On the other hand, he may have high-powered, completely automatic transmitters rivaling or excelling those of a large broadcasting station and costing many thousands of dollars. A Mexico City amateur is reputed to have spent fifty thousand dollars on his station; another, in San Francisco, is said to have invested over one hundred thousand dollars.

But the enjoyment of amateur radio is not measured in dollars or even in elaborate equipment. It is rather measured by such gauges as service, self-expression, a sense of personal accomplishment.

Friendship is such a gauge too. Even the shyest, most introspective soul will respond to a proffer like this: “Well, old man, let’s know each other better. I’m thirty-nine years old. I own a garage in this sleepy Arizona town of five hundred people. I also do electric welding. I have three children. What do you do?–and how old are you?”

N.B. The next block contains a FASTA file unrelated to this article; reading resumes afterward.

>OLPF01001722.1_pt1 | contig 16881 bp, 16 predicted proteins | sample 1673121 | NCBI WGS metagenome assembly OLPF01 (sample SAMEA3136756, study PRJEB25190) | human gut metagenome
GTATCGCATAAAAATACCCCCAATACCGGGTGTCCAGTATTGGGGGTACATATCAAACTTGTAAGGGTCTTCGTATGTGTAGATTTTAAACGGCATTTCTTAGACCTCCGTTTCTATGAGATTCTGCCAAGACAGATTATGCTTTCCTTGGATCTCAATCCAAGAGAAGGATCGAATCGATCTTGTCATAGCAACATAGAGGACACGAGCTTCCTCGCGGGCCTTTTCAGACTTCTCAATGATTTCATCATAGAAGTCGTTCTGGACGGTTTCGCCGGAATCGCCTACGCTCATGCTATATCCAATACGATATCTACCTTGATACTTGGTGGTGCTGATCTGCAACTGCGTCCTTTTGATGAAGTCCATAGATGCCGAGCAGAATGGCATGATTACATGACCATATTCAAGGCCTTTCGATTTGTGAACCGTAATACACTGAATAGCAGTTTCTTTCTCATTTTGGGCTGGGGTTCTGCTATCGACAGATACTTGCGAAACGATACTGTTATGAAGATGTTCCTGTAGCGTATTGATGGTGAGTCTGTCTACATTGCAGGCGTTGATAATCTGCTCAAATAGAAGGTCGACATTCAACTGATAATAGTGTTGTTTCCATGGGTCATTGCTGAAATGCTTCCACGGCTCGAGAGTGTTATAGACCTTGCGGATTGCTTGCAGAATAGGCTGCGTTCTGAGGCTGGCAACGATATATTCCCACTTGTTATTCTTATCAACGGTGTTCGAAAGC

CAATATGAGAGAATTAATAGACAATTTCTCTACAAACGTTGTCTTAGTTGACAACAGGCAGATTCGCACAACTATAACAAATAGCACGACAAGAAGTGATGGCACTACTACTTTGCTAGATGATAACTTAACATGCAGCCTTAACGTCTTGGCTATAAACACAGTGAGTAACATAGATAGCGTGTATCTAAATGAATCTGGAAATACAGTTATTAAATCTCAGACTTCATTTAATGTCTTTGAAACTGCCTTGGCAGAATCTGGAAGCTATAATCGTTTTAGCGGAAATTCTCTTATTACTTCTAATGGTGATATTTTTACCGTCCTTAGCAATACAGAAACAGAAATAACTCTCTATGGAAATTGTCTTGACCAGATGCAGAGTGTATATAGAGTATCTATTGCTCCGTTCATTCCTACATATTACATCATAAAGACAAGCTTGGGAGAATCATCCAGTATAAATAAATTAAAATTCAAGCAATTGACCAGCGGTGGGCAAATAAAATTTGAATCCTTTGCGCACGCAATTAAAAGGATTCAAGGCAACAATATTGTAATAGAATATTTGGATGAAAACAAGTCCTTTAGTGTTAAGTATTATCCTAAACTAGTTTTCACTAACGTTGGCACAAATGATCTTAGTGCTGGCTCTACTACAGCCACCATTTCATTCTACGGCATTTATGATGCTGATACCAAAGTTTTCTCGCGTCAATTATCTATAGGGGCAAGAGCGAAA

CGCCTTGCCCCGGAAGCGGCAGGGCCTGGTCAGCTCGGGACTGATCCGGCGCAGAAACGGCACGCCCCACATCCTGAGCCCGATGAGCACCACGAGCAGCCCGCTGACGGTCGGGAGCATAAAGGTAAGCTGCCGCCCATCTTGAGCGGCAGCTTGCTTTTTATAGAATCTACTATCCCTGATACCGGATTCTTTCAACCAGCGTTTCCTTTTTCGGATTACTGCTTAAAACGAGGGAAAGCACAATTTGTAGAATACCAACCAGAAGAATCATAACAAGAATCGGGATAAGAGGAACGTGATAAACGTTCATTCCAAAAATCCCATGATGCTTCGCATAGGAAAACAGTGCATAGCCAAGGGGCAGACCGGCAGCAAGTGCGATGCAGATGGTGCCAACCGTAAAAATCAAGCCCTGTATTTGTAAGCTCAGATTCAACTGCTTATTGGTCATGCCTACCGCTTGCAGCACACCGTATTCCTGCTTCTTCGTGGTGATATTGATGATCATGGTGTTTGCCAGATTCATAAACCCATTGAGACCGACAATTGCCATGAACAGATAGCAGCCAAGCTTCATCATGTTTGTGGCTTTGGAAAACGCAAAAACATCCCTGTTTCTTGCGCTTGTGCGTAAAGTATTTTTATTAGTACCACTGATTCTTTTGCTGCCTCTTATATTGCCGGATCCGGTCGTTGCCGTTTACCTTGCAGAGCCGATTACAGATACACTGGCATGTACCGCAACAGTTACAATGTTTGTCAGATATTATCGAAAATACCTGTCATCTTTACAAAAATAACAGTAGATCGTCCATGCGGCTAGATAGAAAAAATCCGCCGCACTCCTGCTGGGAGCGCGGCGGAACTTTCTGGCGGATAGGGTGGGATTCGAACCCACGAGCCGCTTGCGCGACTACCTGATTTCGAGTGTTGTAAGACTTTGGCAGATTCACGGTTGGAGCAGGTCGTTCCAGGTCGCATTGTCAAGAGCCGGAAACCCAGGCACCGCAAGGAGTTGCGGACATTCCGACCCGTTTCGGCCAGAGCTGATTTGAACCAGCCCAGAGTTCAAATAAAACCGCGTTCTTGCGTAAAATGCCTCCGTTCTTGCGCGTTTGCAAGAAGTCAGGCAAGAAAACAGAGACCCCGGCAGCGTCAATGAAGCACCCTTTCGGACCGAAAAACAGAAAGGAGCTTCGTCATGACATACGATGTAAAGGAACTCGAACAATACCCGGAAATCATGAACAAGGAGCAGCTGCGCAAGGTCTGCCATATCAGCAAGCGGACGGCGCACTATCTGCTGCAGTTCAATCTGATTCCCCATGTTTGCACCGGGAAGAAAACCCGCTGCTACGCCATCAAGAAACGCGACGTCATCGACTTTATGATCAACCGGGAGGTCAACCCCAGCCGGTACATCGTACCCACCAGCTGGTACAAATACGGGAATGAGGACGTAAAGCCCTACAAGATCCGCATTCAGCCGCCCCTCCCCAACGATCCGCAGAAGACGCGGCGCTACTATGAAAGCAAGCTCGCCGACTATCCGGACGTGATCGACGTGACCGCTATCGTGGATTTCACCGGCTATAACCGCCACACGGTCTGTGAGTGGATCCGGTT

The Chicago dentist whose CQ he had answered responded in kind, and between the Chicagoan and the Arizona garage owner there sprang up a strong friendship. Such contacts occur constantly in amateur radio; the community of the air is a friendly one. And, lest those contacts become ordinary and commonplace, coupled with them is the element of unpredictability. The next amateur “worked” may be a grocery clerk or a retired banker or a housewife or a rancher or a film star or physician.

Fraternalism … good fellowship … ingenuity … public service … the power to annihilate distance and bring oneself closer to mankind throughout the world … the ability to build and create and put the products of one’s hands to work to overcome the miles and hours … thrills and sport and adventure….

That’s what amateur radio is like.

Make it a GREAT week!

73, Jeff